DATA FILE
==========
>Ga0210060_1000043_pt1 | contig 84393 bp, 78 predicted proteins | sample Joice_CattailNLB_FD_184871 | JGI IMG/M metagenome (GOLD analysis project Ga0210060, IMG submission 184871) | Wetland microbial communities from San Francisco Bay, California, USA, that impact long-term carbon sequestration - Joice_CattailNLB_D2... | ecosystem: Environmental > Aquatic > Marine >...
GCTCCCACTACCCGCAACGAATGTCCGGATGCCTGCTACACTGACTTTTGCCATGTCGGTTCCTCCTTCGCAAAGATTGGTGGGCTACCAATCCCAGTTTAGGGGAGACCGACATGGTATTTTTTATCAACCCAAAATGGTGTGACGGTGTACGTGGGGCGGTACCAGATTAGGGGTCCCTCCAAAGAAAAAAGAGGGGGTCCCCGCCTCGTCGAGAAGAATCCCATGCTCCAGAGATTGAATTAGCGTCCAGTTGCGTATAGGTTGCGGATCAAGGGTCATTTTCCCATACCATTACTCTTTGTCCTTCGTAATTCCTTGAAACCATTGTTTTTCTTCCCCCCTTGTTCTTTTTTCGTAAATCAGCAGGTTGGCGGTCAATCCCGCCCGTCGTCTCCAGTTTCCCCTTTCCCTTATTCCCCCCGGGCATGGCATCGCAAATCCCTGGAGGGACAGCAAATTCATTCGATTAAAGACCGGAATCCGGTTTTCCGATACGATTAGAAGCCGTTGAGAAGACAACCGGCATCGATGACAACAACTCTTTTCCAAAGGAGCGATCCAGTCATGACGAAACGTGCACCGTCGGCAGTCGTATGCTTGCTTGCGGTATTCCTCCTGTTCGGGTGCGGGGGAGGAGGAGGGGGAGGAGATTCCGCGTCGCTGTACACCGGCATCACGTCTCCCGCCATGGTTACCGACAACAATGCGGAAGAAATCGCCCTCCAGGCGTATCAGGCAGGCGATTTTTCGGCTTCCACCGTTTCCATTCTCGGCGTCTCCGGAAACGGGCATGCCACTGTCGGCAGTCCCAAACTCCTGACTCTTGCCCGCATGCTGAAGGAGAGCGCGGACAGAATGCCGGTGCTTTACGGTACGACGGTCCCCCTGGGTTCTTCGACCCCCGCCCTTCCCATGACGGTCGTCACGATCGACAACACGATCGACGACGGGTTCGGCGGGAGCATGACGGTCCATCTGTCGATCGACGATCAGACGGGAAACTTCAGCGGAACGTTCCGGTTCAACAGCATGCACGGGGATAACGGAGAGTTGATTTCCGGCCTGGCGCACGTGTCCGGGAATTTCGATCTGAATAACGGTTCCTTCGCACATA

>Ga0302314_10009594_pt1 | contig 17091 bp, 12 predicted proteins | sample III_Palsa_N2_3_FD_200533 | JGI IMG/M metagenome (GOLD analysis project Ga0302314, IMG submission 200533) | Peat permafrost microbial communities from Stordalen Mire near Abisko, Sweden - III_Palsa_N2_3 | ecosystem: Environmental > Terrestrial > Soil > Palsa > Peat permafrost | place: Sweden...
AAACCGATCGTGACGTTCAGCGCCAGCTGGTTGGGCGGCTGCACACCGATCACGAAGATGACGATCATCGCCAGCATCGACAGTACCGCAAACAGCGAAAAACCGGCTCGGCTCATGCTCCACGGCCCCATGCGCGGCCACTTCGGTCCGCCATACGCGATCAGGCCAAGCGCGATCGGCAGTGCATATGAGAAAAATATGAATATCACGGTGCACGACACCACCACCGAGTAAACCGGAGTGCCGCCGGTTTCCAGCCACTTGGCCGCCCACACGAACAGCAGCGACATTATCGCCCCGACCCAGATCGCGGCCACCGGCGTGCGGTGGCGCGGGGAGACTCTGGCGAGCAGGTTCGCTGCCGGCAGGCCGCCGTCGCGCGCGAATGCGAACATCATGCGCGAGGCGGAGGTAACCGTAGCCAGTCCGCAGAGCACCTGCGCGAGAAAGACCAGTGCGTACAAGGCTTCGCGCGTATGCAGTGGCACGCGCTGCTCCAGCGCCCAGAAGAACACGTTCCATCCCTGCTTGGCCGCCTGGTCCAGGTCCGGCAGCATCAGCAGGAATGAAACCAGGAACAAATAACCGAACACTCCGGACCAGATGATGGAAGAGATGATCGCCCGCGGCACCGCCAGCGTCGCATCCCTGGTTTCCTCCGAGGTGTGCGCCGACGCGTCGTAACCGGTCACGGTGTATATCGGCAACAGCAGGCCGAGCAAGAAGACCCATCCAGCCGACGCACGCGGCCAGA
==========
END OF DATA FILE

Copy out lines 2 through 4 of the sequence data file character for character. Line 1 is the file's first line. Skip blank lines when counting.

GCTCCCACTACCCGCAACGAATGTCCGGATGCCTGCTACACTGACTTTTGCCATGTCGGTTCCTCCTTCGCAAAGATTGGTGGGCTACCAATCCCAGTTTAGGGGAGACCGACATGGTATTTTTTATCAACCCAAAATGGTGTGACGGTGTACGTGGGGCGGTACCAGATTAGGGGTCCCTCCAAAGAAAAAAGAGGGGGTCCCCGCCTCGTCGAGAAGAATCCCATGCTCCAGAGATTGAATTAGCGTCCAGTTGCGTATAGGTTGCGGATCAAGGGTCATTTTCCCATACCATTACTCTTTGTCCTTCGTAATTCCTTGAAACCATTGTTTTTCTTCCCCCCTTGTTCTTTTTTCGTAAATCAGCAGGTTGGCGGTCAATCCCGCCCGTCGTCTCCAGTTTCCCCTTTCCCTTATTCCCCCCGGGCATGGCATCGCAAATCCCTGGAGGGACAGCAAATTCATTCGATTAAAGACCGGAATCCGGTTTTCCGATACGATTAGAAGCCGTTGAGAAGACAACCGGCATCGATGACAACAACTCTTTTCCAAAGGAGCGATCCAGTCATGACGAAACGTGCACCGTCGGCAGTCGTATGCTTGCTTGCGGTATTCCTCCTGTTCGGGTGCGGGGGAGGAGGAGGGGGAGGAGATTCCGCGTCGCTGTACACCGGCATCACGTCTCCCGCCATGGTTACCGACAACAATGCGGAAGAAATCGCCCTCCAGGCGTATCAGGCAGGCGATTTTTCGGCTTCCACCGTTTCCATTCTCGGCGTCTCCGGAAACGGGCATGCCACTGTCGGCAGTCCCAAACTCCTGACTCTTGCCCGCATGCTGAAGGAGAGCGCGGACAGAATGCCGGTGCTTTACGGTACGACGGTCCCCCTGGGTTCTTCGACCCCCGCCCTTCCCATGACGGTCGTCACGATCGACAACACGATCGACGACGGGTTCGGCGGGAGCATGACGGTCCATCTGTCGATCGACGATCAGACGGGAAACTTCAGCGGAACGTTCCGGTTCAACAGCATGCACGGGGATAACGGAGAGTTGATTTCCGGCCTGGCGCACGTGTCCGGGAATTTCGATCTGAATAACGGTTCCTTCGCACATA

>Ga0302314_10009594_pt1 | contig 17091 bp, 12 predicted proteins | sample III_Palsa_N2_3_FD_200533 | JGI IMG/M metagenome (GOLD analysis project Ga0302314, IMG submission 200533) | Peat permafrost microbial communities from Stordalen Mire near Abisko, Sweden - III_Palsa_N2_3 | ecosystem: Environmental > Terrestrial > Soil > Palsa > Peat permafrost | place: Sweden...
AAACCGATCGTGACGTTCAGCGCCAGCTGGTTGGGCGGCTGCACACCGATCACGAAGATGACGATCATCGCCAGCATCGACAGTACCGCAAACAGCGAAAAACCGGCTCGGCTCATGCTCCACGGCCCCATGCGCGGCCACTTCGGTCCGCCATACGCGATCAGGCCAAGCGCGATCGGCAGTGCATATGAGAAAAATATGAATATCACGGTGCACGACACCACCACCGAGTAAACCGGAGTGCCGCCGGTTTCCAGCCACTTGGCCGCCCACACGAACAGCAGCGACATTATCGCCCCGACCCAGATCGCGGCCACCGGCGTGCGGTGGCGCGGGGAGACTCTGGCGAGCAGGTTCGCTGCCGGCAGGCCGCCGTCGCGCGCGAATGCGAACATCATGCGCGAGGCGGAGGTAACCGTAGCCAGTCCGCAGAGCACCTGCGCGAGAAAGACCAGTGCGTACAAGGCTTCGCGCGTATGCAGTGGCACGCGCTGCTCCAGCGCCCAGAAGAACACGTTCCATCCCTGCTTGGCCGCCTGGTCCAGGTCCGGCAGCATCAGCAGGAATGAAACCAGGAACAAATAACCGAACACTCCGGACCAGATGATGGAAGAGATGATCGCCCGCGGCACCGCCAGCGTCGCATCCCTGGTTTCCTCCGAGGTGTGCGCCGACGCGTCGTAACCGGTCACGGTGTATATCGGCAACAGCAGGCCGAGCAAGAAGACCCATCCAGCCGACGCACGCGGCCAGA